Script below produces a list of changes to System parameter values, indicating when a parameter was changed and from which value into which value. It does not filter out cache re-sizing operations, or resource manager plan changes. Both would be easy to exclude, but I’d rather see those global changes listed as well.

Note: This script below should only be executed if your site has a license for the Oracle Diagnostics pack (or Tuning pack), since it reads from AWR.

WITH
all_parameters AS (
SELECT snap_id,
       dbid,
       instance_number,
       parameter_name,
       value,
       isdefault,
       ismodified,
       lag(value) OVER (PARTITION BY dbid, instance_number, parameter_hash ORDER BY snap_id) prior_value
  FROM dba_hist_parameter
)
SELECT TO_CHAR(s.begin_interval_time, 'YYYY-MM-DD HH24:MI') begin_time,
       TO_CHAR(s.end_interval_time, 'YYYY-MM-DD HH24:MI') end_time,
       p.snap_id,
       p.dbid,
       p.instance_number,
       p.parameter_name,
       p.value,
       p.isdefault,
       p.ismodified,
       p.prior_value
  FROM all_parameters p,
       dba_hist_snapshot s
 WHERE p.value != p.prior_value
   AND s.snap_id = p.snap_id
   AND s.dbid = p.dbid
   AND s.instance_number = p.instance_number
 ORDER BY
       s.begin_interval_time DESC,
       p.dbid,
       p.instance_number,
       p.parameter_name
/

Sample output follows, where we can see a parameter affecting Degree of Parallelism was changed. This is just to illustrate its use. Enjoy this new free script! It is now part of edb360.
Screen Shot 2015-03-25 at 19.15.26

Written by Carlos Sierra

March 25, 2015 at 7:25 pm

SQLTXPLAIN under new administration

with 3 comments

During my 17 years at Oracle, I developed several tools and scripts. The largest and more widely used is SQLTXPLAIN. It is available through My Oracle Support (MOS) under document_id 215187.1.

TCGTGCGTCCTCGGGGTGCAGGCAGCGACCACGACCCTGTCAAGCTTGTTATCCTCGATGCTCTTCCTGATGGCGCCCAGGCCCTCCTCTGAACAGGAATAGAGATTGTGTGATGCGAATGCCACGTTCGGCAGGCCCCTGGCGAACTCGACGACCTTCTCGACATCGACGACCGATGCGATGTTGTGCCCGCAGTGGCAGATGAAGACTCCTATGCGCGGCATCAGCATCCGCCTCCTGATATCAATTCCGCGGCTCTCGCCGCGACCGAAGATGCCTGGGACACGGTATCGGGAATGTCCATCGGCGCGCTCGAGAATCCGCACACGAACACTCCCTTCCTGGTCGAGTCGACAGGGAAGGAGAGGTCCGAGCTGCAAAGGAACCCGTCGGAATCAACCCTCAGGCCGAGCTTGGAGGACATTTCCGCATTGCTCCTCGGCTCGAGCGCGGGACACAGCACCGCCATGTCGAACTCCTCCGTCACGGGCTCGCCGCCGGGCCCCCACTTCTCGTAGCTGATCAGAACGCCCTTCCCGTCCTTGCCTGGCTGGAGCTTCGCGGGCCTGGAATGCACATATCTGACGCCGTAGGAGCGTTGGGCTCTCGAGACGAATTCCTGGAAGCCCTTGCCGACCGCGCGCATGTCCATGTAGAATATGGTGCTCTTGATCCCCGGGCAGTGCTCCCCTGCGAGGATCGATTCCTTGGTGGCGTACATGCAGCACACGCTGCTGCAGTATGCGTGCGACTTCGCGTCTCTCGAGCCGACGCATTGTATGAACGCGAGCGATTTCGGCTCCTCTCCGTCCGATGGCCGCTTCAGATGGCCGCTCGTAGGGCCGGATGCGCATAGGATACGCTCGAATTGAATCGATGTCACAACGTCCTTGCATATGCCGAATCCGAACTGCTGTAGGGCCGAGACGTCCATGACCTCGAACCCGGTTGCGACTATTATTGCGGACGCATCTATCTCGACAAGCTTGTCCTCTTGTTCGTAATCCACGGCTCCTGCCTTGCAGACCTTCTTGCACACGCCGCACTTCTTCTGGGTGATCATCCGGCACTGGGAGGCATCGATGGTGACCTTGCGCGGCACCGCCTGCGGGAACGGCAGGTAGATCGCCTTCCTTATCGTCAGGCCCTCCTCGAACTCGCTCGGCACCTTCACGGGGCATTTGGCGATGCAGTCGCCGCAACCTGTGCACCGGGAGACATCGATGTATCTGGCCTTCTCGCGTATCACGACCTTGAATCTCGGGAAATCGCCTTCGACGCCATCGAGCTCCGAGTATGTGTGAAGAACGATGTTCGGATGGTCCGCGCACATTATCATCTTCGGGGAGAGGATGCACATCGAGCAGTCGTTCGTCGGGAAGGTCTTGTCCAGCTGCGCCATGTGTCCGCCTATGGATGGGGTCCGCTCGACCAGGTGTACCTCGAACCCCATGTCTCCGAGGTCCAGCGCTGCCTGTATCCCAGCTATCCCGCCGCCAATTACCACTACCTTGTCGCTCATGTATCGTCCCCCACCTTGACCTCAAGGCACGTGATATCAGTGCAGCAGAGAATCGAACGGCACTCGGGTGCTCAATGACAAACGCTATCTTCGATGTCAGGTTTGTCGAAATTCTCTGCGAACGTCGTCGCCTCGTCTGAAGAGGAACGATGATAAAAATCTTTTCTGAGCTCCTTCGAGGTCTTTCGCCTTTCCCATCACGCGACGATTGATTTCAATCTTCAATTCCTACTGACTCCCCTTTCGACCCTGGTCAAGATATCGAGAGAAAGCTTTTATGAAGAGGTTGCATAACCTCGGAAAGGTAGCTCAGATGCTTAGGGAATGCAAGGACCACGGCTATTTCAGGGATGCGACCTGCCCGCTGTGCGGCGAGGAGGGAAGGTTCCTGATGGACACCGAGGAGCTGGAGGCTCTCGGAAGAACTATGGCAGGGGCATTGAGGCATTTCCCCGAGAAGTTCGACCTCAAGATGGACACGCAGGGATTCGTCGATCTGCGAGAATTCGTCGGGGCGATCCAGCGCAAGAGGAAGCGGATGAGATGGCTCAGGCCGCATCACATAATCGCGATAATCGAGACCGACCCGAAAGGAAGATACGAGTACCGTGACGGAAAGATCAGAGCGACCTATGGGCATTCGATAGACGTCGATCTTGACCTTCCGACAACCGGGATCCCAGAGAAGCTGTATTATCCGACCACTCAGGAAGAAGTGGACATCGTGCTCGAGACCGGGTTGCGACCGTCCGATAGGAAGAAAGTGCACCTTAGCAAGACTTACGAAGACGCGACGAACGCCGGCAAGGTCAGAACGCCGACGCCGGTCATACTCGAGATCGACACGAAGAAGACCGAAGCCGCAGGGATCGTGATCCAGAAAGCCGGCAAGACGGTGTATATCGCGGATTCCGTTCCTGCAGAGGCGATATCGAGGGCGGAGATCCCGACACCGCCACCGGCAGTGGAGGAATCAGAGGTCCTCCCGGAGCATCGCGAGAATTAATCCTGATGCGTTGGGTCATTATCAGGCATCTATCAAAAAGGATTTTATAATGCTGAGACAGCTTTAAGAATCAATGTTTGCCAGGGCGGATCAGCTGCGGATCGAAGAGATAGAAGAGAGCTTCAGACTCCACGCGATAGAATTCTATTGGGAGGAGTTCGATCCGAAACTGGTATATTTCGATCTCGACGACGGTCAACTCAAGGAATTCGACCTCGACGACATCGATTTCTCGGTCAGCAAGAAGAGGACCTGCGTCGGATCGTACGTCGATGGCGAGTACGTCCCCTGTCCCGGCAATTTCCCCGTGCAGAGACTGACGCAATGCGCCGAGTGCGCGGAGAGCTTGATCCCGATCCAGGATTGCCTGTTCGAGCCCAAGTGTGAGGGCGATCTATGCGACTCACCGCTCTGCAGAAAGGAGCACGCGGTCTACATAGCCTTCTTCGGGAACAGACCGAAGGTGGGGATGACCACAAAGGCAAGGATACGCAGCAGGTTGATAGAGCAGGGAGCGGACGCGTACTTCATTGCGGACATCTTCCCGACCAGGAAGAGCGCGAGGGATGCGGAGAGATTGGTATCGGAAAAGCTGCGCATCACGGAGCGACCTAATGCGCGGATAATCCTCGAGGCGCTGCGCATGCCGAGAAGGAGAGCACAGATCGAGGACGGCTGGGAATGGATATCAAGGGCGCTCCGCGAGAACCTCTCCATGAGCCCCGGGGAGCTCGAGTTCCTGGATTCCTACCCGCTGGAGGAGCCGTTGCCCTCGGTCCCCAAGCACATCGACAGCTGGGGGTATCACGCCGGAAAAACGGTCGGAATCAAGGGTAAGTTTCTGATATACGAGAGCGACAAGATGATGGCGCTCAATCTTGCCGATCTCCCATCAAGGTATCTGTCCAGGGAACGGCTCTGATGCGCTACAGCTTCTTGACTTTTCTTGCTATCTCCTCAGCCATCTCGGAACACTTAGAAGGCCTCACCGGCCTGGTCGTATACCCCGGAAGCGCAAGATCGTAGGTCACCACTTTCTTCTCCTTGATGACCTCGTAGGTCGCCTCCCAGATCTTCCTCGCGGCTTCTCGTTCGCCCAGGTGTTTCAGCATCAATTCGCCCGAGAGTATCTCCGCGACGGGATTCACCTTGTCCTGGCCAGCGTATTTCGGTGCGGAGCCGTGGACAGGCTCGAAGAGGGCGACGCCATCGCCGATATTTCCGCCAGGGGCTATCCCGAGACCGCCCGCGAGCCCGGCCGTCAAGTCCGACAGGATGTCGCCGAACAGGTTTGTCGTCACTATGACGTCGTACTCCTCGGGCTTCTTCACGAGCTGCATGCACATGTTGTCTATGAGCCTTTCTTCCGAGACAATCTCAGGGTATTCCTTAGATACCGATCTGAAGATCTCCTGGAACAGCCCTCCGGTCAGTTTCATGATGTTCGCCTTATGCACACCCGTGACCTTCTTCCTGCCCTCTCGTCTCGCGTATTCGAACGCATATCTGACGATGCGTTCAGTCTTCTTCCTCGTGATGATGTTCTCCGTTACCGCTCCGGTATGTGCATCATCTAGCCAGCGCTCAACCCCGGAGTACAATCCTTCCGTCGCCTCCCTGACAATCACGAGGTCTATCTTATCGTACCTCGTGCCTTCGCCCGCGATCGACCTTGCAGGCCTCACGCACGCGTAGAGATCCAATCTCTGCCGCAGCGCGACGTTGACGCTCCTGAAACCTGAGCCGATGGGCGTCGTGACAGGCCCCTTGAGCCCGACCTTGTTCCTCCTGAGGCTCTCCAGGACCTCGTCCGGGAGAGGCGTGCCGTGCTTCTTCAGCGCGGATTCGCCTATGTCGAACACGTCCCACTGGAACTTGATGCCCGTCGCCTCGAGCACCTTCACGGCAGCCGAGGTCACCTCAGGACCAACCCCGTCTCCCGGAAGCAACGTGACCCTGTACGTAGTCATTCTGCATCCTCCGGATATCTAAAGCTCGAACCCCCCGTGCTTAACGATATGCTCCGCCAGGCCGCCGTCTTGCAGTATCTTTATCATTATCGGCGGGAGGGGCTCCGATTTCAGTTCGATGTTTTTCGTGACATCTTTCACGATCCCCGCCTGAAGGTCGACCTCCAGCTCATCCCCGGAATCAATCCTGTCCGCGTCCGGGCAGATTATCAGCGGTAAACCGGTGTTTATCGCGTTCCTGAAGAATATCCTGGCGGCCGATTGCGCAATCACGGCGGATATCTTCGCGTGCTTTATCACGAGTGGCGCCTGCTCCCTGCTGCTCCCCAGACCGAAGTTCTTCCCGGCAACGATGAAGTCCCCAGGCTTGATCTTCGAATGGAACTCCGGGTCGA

SQLTXPLAIN, also know as SQLT, is a tool for SQL diagnostics, including Performance and Wrong Results. I am the original developer and author, but since very early stages of its development, this tool encapsulates the expertise of many bright engineers, DBAs, developers and others, who constantly helped to improve this tool on every new release by providing valuable feedback. SQLT is then nothing but the collection of many good ideas from many people. I was just the lucky guy that decided to build something useful for the Oracle SQL tuning community.

When I decided to join Enkitec back on 2013, I asked Mauro Pagano to look after my baby (I mean SQLT), and sure enough he did an excellent job. Mauro fixed most of my bugs, as he jokes about, and also incorporated some of his own :-). Mauro kept SQLT in good shape and he was able to continue improving it on every new release. Now Mauro also works for Enkitec, so SQLT has a new owner and custodian at Oracle.

Abel Macias is the new owner of SQLT, and as such he gets busy maintaining and enhancing this tool among other duties at Oracle. So, if you have enhancement requests, or positive feedback, please reach out to Abel at his Oracle account: abel.macias@oracle.com. If you come across some of my other tools and scripts, and they show my former Oracle account (carlos.sierra@oracle.com), please reach out to Abel and he might be able to route your concern or question.

Since one of my hobbies is to build free software that I also consume, my current efforts are on eDB360, eAdam and eSP. The most popular and openly available is eDB360, which basically gives your a 360-degree view of a database without installing anything. Then, Mauro is also building something cool on his own free time. Mauro is building the new SQLd360 tool, which is already available on the web (search for SQLd360). This SQLd360 tool, similar to eDB360, provides a 360-degree view, but instead of a database its focus is one SQL. And similarly than eDB360 it installs nothing on the database. Both are available as “free software” for anyone to download and use. That is the nice part: everyone likes free! (specially if any good).

What is the difference between SQLd360 and SQLT?

Both are exceptional tools. And both can be used for SQL Tuning and for SQL diagnostics. The main differences in my opinion are these: